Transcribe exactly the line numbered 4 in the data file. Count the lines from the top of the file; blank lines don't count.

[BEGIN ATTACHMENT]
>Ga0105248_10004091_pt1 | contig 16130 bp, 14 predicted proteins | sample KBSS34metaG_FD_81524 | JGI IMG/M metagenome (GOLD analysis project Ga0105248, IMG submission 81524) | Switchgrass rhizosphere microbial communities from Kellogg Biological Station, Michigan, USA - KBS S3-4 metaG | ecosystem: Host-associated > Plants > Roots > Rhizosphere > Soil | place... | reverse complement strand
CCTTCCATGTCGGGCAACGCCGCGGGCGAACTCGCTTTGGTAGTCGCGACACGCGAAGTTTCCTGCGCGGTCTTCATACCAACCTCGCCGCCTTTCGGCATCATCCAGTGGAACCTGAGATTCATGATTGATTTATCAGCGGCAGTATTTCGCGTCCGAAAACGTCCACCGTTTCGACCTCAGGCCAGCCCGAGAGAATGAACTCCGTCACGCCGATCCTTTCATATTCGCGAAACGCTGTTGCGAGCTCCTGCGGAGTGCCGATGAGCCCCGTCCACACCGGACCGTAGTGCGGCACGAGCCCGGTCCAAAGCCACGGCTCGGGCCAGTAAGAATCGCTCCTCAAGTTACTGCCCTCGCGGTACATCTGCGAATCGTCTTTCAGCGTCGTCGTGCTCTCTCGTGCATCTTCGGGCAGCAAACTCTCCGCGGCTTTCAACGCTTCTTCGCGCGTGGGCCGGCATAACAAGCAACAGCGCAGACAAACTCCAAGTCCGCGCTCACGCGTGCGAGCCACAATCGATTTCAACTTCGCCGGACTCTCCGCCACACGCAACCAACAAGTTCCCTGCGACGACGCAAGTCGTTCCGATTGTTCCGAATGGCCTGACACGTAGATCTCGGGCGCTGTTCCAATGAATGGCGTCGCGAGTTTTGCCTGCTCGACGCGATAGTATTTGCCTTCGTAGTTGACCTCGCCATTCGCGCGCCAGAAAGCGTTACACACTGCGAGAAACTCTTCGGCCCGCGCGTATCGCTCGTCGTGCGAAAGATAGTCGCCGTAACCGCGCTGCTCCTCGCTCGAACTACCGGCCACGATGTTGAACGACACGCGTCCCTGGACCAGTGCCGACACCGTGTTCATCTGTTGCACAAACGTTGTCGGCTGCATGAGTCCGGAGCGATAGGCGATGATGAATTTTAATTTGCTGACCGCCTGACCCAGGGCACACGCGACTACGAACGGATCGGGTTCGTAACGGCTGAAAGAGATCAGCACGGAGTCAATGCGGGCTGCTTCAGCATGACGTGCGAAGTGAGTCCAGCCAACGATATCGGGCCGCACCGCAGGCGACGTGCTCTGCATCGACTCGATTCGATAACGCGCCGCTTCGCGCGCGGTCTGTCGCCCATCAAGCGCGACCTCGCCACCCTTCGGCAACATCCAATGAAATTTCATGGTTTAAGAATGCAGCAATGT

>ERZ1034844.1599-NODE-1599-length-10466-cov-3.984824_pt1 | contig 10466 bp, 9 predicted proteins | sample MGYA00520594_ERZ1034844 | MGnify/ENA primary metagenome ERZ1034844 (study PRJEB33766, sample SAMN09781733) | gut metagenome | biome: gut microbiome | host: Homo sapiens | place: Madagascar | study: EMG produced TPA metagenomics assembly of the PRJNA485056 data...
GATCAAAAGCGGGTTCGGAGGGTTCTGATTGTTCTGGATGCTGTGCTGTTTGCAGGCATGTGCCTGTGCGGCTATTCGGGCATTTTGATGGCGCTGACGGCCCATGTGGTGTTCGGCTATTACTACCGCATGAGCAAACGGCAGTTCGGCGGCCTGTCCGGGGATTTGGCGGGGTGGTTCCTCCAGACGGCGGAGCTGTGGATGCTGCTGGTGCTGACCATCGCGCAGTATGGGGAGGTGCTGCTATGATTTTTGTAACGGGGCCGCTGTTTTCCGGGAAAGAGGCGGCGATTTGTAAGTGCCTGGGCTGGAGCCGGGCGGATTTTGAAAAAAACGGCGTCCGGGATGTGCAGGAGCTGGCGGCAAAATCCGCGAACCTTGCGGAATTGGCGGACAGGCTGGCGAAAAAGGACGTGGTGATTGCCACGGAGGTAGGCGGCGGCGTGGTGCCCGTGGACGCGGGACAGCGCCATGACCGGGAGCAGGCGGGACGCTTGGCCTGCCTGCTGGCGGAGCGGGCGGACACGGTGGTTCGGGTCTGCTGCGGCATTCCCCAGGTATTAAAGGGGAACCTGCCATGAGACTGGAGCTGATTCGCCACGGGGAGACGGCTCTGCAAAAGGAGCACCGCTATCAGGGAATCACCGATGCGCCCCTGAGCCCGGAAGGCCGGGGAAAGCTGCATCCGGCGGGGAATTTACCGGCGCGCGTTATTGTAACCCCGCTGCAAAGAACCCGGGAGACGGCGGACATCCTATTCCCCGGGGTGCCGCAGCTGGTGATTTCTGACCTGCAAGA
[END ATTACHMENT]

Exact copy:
GATCAAAAGCGGGTTCGGAGGGTTCTGATTGTTCTGGATGCTGTGCTGTTTGCAGGCATGTGCCTGTGCGGCTATTCGGGCATTTTGATGGCGCTGACGGCCCATGTGGTGTTCGGCTATTACTACCGCATGAGCAAACGGCAGTTCGGCGGCCTGTCCGGGGATTTGGCGGGGTGGTTCCTCCAGACGGCGGAGCTGTGGATGCTGCTGGTGCTGACCATCGCGCAGTATGGGGAGGTGCTGCTATGATTTTTGTAACGGGGCCGCTGTTTTCCGGGAAAGAGGCGGCGATTTGTAAGTGCCTGGGCTGGAGCCGGGCGGATTTTGAAAAAAACGGCGTCCGGGATGTGCAGGAGCTGGCGGCAAAATCCGCGAACCTTGCGGAATTGGCGGACAGGCTGGCGAAAAAGGACGTGGTGATTGCCACGGAGGTAGGCGGCGGCGTGGTGCCCGTGGACGCGGGACAGCGCCATGACCGGGAGCAGGCGGGACGCTTGGCCTGCCTGCTGGCGGAGCGGGCGGACACGGTGGTTCGGGTCTGCTGCGGCATTCCCCAGGTATTAAAGGGGAACCTGCCATGAGACTGGAGCTGATTCGCCACGGGGAGACGGCTCTGCAAAAGGAGCACCGCTATCAGGGAATCACCGATGCGCCCCTGAGCCCGGAAGGCCGGGGAAAGCTGCATCCGGCGGGGAATTTACCGGCGCGCGTTATTGTAACCCCGCTGCAAAGAACCCGGGAGACGGCGGACATCCTATTCCCCGGGGTGCCGCAGCTGGTGATTTCTGACCTGCAAGA